RevSCA: Using Reverse Engineering to Bring Light into Backward Rewriting for Big and Dirty Multipliers. In recent years, formal methods based on Symbolic Computer Algebra (SCA) have shown very good results in verification of integer multipliers. The success is based on removing redundant terms (vanishing monomials) early which allows to avoid the explosion in the number of monomials during backward rewriting. However, the SCA approaches still suffer from two major problems: (1) high dependence on the detection of Half Adders (HAs) realized as AND-XOR gates in the multiplier netlist, and (2) extremely large search space for finding the source of the vanishing monomials. As a consequence, if the multiplier consists of dirty logic, i.e. for instance using non-standard libraries or logic optimization, the existing SCA methods are completely blind on the resulting polynomials, and their techniques for effective division fail. In this paper, we present RevSCA. RevSCA brings back light into backward rewriting by identifying the atomic blocks of the arithmetic circuits using dedicated reverse engineering techniques. Our approach takes advantage of these atomic blocks to detect all sources of vanishing monomials independent of the design architecture. Furthermore, it cuts the local vanishing removal time drastically due to limiting the search space to a small part of the design only. Experimental results confirm the efficiency of our approach in verification of a wide variety of integer multipliers with up to 1024 output bits.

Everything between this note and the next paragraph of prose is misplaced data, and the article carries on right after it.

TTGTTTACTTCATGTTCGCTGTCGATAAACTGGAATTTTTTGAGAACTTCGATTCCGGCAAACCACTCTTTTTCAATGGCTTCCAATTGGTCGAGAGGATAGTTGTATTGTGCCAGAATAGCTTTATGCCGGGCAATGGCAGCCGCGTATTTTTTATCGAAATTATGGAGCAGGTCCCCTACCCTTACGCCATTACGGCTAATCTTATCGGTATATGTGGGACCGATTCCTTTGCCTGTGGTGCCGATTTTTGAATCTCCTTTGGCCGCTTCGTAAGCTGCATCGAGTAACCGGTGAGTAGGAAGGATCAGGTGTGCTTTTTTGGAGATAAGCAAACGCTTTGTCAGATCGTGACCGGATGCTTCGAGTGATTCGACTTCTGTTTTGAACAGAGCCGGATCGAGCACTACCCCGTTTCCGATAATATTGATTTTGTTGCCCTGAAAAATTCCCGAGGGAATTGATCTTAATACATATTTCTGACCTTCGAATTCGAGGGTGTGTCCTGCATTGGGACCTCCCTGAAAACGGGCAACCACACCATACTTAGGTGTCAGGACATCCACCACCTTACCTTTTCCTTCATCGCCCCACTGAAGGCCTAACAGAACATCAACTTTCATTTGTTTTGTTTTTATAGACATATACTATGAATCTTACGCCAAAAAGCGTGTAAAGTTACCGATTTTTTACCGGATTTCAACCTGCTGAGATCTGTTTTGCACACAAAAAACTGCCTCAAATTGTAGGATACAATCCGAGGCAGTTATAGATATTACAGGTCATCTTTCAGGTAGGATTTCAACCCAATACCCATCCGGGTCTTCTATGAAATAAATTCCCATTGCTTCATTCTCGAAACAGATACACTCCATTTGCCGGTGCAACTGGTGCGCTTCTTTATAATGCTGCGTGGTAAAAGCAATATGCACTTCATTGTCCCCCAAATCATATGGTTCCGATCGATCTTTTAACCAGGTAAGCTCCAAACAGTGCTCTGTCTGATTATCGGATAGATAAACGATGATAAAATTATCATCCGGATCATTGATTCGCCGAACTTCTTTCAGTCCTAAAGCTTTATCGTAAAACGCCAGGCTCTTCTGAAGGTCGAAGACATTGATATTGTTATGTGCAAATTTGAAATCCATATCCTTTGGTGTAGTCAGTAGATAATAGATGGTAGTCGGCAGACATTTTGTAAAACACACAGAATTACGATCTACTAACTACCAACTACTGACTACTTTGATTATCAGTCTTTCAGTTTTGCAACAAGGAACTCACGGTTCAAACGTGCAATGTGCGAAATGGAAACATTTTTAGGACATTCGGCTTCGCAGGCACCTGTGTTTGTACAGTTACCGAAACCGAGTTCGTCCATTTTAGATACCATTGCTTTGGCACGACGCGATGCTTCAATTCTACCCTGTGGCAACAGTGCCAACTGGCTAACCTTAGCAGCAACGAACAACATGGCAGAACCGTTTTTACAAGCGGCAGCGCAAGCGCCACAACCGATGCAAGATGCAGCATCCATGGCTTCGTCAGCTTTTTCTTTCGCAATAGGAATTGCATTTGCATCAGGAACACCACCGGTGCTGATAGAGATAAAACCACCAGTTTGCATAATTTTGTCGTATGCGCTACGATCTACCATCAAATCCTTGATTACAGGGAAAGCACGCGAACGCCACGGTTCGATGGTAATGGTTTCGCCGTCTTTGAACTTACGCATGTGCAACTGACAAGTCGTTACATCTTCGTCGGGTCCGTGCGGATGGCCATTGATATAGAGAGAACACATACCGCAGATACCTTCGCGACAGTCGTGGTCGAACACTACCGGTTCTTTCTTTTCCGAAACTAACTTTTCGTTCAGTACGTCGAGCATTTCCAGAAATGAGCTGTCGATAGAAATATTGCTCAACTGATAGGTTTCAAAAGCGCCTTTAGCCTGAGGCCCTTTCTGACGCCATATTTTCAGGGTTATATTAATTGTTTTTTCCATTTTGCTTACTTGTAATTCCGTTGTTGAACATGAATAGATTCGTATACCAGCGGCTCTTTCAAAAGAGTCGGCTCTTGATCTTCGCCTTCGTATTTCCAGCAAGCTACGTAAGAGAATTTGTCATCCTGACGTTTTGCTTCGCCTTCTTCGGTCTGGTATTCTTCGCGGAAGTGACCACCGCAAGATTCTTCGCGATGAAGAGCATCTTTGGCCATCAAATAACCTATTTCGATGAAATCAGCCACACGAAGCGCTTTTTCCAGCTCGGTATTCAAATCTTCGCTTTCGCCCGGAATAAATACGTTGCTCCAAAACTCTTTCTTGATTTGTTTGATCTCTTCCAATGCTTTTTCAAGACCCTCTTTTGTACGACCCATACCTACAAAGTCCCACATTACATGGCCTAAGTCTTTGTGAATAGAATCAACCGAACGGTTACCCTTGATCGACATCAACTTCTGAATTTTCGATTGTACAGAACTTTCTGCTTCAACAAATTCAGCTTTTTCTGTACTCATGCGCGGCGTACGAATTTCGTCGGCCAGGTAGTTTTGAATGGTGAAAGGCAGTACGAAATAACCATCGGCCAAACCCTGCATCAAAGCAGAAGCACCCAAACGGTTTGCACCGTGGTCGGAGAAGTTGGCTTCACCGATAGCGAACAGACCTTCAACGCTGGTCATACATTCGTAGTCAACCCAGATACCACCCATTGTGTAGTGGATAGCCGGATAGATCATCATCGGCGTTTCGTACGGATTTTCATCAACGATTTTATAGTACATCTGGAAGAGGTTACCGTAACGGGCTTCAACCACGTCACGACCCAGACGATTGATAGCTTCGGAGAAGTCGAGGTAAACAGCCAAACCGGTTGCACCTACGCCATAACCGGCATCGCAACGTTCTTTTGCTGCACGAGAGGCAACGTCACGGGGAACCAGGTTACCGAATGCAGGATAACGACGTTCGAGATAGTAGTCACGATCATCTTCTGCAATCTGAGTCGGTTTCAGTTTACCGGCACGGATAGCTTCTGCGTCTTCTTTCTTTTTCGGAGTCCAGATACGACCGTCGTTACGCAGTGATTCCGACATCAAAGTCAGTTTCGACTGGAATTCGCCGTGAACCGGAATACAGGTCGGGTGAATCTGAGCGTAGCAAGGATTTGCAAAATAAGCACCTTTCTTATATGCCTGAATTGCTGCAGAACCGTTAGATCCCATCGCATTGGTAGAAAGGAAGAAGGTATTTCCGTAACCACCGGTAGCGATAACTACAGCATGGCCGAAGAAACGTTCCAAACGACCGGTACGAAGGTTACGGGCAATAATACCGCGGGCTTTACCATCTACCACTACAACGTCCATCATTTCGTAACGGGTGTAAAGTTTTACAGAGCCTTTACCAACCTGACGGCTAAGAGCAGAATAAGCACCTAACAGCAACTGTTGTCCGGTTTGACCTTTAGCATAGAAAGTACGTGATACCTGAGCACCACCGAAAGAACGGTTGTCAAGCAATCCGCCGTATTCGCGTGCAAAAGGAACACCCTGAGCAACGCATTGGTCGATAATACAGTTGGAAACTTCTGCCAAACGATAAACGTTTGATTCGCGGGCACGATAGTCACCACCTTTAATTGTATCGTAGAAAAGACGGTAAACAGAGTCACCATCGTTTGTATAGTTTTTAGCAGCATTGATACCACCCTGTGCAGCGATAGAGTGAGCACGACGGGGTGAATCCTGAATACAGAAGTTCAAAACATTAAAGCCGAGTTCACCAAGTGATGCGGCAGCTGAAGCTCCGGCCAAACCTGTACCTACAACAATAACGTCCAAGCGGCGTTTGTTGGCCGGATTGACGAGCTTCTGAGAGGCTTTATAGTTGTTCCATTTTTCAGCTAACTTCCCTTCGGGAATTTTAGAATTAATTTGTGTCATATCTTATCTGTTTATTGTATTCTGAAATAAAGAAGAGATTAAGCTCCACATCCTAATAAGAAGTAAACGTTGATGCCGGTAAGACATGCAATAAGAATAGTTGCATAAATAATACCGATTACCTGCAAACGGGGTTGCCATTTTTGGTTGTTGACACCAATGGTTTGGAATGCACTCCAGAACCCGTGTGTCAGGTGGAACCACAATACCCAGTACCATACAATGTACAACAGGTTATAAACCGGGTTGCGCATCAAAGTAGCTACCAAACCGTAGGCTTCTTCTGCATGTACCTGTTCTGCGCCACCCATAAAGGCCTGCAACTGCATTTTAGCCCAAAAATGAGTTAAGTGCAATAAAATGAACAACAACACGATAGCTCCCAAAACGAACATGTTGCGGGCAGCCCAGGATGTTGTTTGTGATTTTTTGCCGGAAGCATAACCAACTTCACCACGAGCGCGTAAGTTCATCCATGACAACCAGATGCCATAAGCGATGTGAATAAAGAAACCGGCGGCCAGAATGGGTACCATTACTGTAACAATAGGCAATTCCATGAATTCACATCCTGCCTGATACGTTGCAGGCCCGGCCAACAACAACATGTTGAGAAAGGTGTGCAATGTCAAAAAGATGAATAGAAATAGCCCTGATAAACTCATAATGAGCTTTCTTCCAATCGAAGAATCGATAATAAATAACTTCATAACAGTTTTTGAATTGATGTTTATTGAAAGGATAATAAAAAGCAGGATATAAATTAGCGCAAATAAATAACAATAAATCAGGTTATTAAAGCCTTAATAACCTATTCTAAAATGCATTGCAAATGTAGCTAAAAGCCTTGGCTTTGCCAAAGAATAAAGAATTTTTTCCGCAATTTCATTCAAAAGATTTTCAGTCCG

References in zbMATH (referenced in 2 articles )
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- Mahzoon, Alireza; Große, Daniel; Drechsler, Rolf: Genmul: generating architecturally complex multipliers to challenge formal verification tools (2021)
- Temel, Mertcan; Slobodova, Anna; Hunt, Warren A. jun.: Automated and scalable verification of integer multipliers (2020)